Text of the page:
CUPBOARD basics can be eaten up to five years past their best before date if stored correctly with no broken seals, new guidance has said.
Wrap, the Government's food waste adviser, has revealed that jam can be safe to eat up to five years past its date while dried pasta can be eaten three years later.
Canned meat and soup, sweets, drinks and pasta sauces can last up to a year while biscuits and cereal is fine up to six months.
Crisps can be eaten a month after the date lapses.
Bread and bakery products remain good to eat for between two days for bread, and up to one week for other packaged bakery products.
Bakery items which are sold in long life packaging, such as pitta breads, can be eaten a month after the best before date.
For frozen foods, Wrap has said if items have been stored in accordance with the manufacturer's guidance, they will be safe to eat for months after the Best Before End date.
Meanwhile uncut fresh fruit and vegetables don't require food labels by law, and it is hard to give an exact time for when individual products might go off as each food varies.
But it said most fruits and vegetables stay fresh for longer if stored in a fridge, below 5°C, and in their original packaging.
Best before dates: The guidance
Here is a list of how long each food lasts after it's 'Best Before' date if it has been stored correctly with no broken packaging.
- Fresh fruit and vegetables: Varies per product and when it's in season. Best way to keep your fruits and vegetables fresher is to store them in a fridge, below 5°C, in their original packaging. They must be uncut.
- Frozen food: Several months.
- Bread: Two days
- Bakery products: One week
- Crisps: One month
- Biscuits: Six months
- Cereal: Six months
- Canned meat: 12 months
- Canned soup: 12 months
- Sweets and chocolate: 12 months
- Drinks (cans / plastic / glass bottles): 12 months
- Pasta sauces: 12 months
- Dried pasta: Three years
- Jam: Three to five years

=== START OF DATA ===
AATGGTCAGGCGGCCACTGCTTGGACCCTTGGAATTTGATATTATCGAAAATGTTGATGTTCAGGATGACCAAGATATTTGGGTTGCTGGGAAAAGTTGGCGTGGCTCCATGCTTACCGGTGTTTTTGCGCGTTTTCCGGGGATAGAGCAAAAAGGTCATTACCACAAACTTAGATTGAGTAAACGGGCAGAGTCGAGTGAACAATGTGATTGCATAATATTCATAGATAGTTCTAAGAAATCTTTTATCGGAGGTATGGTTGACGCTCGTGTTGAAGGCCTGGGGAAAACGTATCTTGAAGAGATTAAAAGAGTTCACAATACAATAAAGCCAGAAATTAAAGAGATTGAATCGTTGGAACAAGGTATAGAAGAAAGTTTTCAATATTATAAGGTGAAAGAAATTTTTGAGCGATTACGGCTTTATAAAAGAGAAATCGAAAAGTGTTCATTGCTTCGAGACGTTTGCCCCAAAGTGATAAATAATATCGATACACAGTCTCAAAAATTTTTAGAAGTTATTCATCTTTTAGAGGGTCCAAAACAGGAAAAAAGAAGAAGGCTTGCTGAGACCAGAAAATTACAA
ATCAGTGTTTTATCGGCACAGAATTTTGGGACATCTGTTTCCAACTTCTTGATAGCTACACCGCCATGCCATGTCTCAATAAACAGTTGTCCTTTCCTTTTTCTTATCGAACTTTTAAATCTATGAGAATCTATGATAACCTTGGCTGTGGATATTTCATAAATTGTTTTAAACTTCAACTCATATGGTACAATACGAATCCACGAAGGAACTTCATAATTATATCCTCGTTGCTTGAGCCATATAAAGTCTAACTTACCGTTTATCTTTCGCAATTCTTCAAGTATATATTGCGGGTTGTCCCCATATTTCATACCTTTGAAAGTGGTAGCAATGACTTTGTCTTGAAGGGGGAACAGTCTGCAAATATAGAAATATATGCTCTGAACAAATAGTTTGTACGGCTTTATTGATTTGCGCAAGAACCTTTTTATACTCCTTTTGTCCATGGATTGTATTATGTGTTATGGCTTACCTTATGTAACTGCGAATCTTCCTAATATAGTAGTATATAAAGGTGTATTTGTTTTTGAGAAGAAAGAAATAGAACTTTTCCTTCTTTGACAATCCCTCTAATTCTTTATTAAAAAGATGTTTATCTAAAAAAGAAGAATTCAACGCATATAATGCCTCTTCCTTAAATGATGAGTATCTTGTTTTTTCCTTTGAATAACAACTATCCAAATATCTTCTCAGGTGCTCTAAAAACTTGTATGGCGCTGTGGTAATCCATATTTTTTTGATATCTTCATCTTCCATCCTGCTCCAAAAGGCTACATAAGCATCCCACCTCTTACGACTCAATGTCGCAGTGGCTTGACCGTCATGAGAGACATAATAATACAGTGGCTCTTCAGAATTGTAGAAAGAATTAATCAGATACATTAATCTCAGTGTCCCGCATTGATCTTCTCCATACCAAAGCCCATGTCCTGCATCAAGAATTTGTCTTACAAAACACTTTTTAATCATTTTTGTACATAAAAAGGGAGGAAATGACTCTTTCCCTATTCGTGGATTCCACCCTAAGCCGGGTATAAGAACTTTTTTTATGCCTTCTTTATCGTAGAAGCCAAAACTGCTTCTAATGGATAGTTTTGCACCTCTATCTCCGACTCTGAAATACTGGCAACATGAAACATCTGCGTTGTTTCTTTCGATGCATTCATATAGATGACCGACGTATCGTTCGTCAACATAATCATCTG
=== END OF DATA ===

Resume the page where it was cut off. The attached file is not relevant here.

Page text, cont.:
Wrap has stressed food and packaging must be checked over to ensure the food is good quality before eating it.
The guidance has been published after consulting with the Food Standards Agency, the Department for Environment, Food and Rural Affairs and food redistribution groups.
It's been created to encourage families and businesses not to throw away food as soon as it passes the best before date during the Covid-19 crisis.
Peter Maddox, director at WRAP, said: "Knowing the difference between Best Before and Use By is one of the biggest ways to stop food waste in the home.
"A Best Before date is only a quality guide, and you can use your judgement as to whether it’s still good to eat.
"Use By is the safety mark and there to protect us. No food should be sold, redistributed or eaten after the Use By.”
The guidance has been backed by Asda, food-sharing app Too Good To Go and food charities.
Earlier this year, one mum explained how she got £25 worth of Morrisons food for just £3 using Too Good to Go.
Meanwhile, MoneySavingExpert has revealed when supermarket slots are released during the coronavirus pandemic.
And we've compiled a list of all the different shops and food chains that have reopened a month after social distancing measures were implemented by the Government.
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